Eat Like A Rich Roman

Normally when you go to Rome, you're at the whim of a thousand guidebooks, blogs and concierges who all promise to send you to authentic Roman restaurants for the best food you've ever had. Unfortunately, the same advice gets passed on to roughly seven million tourists every single day and you wind up paying 50 Euros for a plate of rigatoni amatriciana next to the Spanish Steps. So what's the solution? If you're me, you get yourself invited to check out the city with the family that owns the oldest distillery in Rome.

The Pallinis are the First Family of Italian spirits, makers of America's favorite premium limoncello—and incredible hosts to boot. They showed me Rome the way Rome is made to be experienced: with no expense spared. If you've got deep pockets (and if you don't, we have a more affordable guide to eating in Rome by neighborhood), here's the way to do Rome right:

1. Quinzi & Gabrieli

Hidden in plain sight just steps from the Pantheon, this quaint restaurant is all about the seafood and with fish this fresh, you'll be shocked that you can't hear the Mediterranean from the front door. It may set you back half the cost of a plane ticket to Rome, but the gran carpaccio is a can't-miss platter of incredible gifts from the Italian sea: glistening salmon, ruby red tuna, and the best langoustines you've ever had in your life. By the time you get to the sorbet, you'll swear you were on a date with the Little Mermaid. Via delle Coppelle 5, Rome, Italy 00186; +39 06 6879389

2. Panella

Two words that aren't Italian at all: Brioche strudel. But when you combine them at a high-end Italian bakery, they become as Italian as cannoli. This shop is a nightmare for the gluten-free, but it's a sparkling oasis for pastry and bread lovers. Ornate desserts, fresh salads, and a rotating list of extremely enticing breads make this the best spot in town for breakfast or lunch. Our tour guide said that the bread here was as good as gold – it's as expensive, too. Via Merulana 54, Rome, Italy 00185; +39 06 4872435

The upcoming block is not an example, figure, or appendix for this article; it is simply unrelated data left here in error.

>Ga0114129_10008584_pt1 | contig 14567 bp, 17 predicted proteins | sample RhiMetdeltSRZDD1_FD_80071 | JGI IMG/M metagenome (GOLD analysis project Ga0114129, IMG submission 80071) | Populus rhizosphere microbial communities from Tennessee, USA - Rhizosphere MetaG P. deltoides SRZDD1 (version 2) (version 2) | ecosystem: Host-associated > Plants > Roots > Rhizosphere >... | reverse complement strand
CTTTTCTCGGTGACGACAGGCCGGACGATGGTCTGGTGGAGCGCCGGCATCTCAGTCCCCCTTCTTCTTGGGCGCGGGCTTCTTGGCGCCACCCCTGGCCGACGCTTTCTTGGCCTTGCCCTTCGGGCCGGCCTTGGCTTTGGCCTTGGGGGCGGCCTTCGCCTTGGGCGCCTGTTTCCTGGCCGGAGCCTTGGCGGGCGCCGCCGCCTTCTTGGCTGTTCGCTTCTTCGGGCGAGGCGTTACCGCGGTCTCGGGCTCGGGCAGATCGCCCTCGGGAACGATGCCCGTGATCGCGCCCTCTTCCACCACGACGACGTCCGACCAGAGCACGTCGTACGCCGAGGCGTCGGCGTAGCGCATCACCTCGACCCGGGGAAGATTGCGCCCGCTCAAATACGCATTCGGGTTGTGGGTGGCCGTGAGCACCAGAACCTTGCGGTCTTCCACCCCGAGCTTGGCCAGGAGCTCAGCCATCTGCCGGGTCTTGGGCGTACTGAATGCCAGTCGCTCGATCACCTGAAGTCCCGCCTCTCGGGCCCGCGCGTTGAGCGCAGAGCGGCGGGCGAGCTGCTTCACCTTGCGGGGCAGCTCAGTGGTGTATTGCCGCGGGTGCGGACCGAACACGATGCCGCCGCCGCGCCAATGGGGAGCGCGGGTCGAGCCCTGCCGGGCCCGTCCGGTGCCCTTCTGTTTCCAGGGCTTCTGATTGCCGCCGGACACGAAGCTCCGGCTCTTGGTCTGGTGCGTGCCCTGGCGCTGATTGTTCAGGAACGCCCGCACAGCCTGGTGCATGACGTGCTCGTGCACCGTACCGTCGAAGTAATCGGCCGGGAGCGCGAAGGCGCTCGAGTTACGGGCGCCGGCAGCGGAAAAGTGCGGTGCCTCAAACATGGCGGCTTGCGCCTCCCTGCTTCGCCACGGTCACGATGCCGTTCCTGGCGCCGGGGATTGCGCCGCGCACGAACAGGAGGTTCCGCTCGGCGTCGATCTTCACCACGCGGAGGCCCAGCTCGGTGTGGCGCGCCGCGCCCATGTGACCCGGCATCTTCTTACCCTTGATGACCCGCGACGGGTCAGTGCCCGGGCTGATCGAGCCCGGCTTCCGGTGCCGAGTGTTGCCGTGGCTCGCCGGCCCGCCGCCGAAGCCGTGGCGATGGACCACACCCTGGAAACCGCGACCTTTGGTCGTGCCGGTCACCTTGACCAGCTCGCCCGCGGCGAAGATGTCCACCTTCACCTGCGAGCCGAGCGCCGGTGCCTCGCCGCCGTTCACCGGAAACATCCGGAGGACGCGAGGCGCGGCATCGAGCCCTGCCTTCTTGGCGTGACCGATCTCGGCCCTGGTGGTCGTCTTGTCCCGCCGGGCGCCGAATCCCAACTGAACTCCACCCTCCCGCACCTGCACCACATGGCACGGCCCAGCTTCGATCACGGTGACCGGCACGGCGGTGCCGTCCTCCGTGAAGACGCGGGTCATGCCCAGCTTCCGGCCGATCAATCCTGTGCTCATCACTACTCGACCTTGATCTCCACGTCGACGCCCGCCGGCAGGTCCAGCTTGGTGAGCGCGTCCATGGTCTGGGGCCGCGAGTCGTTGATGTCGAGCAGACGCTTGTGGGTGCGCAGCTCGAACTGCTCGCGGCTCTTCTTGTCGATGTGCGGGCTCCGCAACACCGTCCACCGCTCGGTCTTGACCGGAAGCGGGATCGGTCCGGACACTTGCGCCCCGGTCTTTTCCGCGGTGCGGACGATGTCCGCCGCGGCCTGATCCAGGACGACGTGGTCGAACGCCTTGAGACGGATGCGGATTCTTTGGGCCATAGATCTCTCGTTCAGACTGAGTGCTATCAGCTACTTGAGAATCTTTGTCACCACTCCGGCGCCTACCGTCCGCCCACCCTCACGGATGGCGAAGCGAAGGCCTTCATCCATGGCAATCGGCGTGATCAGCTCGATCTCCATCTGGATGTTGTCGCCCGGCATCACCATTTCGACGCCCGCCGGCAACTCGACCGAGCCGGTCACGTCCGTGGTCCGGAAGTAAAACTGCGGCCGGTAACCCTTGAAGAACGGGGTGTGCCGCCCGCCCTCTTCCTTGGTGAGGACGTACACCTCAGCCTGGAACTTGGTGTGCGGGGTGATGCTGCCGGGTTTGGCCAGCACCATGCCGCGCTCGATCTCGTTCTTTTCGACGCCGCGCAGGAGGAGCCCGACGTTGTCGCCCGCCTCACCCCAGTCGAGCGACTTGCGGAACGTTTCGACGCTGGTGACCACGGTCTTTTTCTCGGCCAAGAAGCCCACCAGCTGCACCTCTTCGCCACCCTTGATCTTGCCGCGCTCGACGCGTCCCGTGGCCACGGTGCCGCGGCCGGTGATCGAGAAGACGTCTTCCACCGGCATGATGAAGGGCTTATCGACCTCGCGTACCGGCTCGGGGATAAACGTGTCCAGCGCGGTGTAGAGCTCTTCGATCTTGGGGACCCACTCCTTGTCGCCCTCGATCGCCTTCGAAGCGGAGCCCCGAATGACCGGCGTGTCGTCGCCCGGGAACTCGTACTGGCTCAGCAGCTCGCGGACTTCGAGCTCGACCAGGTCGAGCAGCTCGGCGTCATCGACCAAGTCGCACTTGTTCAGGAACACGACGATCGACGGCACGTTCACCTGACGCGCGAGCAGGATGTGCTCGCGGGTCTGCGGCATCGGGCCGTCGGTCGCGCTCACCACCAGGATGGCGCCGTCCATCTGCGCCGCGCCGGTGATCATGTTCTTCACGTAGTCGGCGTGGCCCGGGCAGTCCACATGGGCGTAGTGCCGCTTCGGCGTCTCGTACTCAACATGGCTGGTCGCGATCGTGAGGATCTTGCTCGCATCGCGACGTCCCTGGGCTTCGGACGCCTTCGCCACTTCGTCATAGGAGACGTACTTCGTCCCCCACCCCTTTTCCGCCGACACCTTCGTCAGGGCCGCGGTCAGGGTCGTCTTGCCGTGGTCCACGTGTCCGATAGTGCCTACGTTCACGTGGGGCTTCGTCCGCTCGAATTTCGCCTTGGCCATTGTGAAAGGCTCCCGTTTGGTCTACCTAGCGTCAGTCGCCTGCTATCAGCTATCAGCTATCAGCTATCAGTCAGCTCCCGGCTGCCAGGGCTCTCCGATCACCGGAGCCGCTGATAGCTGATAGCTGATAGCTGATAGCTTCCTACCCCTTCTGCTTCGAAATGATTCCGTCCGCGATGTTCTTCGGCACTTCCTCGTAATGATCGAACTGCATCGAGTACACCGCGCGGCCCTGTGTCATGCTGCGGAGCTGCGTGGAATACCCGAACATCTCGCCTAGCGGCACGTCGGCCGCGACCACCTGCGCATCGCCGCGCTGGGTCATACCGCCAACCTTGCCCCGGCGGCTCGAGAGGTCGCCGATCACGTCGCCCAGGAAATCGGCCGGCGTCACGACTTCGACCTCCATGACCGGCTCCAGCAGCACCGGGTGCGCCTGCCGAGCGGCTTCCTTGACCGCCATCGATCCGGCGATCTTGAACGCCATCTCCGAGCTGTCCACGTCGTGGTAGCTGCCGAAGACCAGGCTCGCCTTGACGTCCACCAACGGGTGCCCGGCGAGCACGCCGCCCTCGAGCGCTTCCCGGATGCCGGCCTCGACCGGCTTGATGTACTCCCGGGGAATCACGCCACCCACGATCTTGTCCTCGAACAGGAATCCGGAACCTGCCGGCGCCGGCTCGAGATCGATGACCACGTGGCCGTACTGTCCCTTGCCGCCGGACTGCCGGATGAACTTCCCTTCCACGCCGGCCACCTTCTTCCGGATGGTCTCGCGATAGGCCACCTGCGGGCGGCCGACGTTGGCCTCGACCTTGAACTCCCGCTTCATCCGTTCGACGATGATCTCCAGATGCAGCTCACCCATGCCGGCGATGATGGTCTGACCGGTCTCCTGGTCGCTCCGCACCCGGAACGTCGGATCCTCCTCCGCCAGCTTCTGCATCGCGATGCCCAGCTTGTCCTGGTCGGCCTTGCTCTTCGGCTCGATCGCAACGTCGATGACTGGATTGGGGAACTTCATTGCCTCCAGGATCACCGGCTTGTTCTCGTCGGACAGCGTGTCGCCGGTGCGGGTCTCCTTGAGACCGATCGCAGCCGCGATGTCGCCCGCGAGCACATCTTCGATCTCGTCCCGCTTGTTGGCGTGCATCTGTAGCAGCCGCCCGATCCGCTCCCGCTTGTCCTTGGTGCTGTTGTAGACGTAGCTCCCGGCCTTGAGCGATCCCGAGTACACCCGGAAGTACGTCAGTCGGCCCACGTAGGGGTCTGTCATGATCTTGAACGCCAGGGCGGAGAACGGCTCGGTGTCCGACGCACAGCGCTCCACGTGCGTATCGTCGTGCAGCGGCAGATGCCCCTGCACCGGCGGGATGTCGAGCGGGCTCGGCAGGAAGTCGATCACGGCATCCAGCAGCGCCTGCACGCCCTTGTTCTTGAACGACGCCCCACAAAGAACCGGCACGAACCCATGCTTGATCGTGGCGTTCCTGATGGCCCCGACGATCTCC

3. Brunello Lounge & Restaurant

Sure it's in a five-star hotel, but this intimate bar (we didn't try the restaurant) serves up stylish drinks at prices that make even New Yorkers blush. The price becomes a lot more justified, however, when a complimentary plate of antipasti shows up with your drink. These aren't beer nuts we're talking about, either. Mini sandwiches and assorted fried bites make your drink go down a lot smoother. Confuse your sense of geography with a tropical island Planter's Punch or go classic with a Negroni. Either way, you'll be living la dolce vita on a street known as the epicenter of high-class Roman living. Via Veneto 72, Rome, Italy 00187; +39 06 421111

4. Volpetti

If somebody were to ask me what I thought heaven looked like, I would say Volpetti. It's a small shop, but what it lacks in size, it more than makes up for in selection. Prosciutto hangs from the ceiling, glass cases are filled to capacity with incredible cheeses, and the clerks are more than happy to cut you a sliver of that four-year-old parmigiano reggiano to taste.

Cured meats, cheeses, dried pasta, olive oil, chocolate – you name it, they've got it. If U.S. Customs didn't threaten to confiscate all my bounty, I would have left my clothes in Rome and filled my suitcase with guanciale and mozzarella. Via Marmorata 47, Rome, Italy 00153; +39 06 5742352

5. Aroma

Forget about the food. When you're eating on the terrace on the top floor of the Hotel Palazzo Manfredi, you're paying for one thing and one thing only: a spectacular view of the Colosseum. The chef cooks Italian classics with a modern twist like the mezzi rigatoni with eggplant, a play on a traditional pasta alla norma elevated to new heights with perfectly cooked rigatoni and smoked ricotta scented with basil.

It's just as good as it sounds. To be honest, they could serve spicy garbage fritters and I still would have loved it based on that view alone. If you're going to propose to a wealthy Italian countess, I suggest you do it here. Even if she says no, you can still enjoy the view. Via Labicana 125, Rome, Italy 00184; +39 06 77591380